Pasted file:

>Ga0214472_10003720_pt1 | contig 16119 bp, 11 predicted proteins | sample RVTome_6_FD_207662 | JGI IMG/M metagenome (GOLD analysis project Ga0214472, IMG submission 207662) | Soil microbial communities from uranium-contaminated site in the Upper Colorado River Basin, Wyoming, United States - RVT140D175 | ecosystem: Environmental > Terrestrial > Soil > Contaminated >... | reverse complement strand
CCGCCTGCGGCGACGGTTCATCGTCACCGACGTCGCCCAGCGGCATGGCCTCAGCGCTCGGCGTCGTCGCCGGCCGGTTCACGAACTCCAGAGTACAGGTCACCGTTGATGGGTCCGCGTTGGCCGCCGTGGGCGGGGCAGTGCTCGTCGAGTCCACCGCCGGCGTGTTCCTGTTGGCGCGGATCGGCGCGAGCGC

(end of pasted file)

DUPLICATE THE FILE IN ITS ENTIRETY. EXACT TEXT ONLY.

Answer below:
>Ga0214472_10003720_pt1 | contig 16119 bp, 11 predicted proteins | sample RVTome_6_FD_207662 | JGI IMG/M metagenome (GOLD analysis project Ga0214472, IMG submission 207662) | Soil microbial communities from uranium-contaminated site in the Upper Colorado River Basin, Wyoming, United States - RVT140D175 | ecosystem: Environmental > Terrestrial > Soil > Contaminated >... | reverse complement strand
CCGCCTGCGGCGACGGTTCATCGTCACCGACGTCGCCCAGCGGCATGGCCTCAGCGCTCGGCGTCGTCGCCGGCCGGTTCACGAACTCCAGAGTACAGGTCACCGTTGATGGGTCCGCGTTGGCCGCCGTGGGCGGGGCAGTGCTCGTCGAGTCCACCGCCGGCGTGTTCCTGTTGGCGCGGATCGGCGCGAGCGC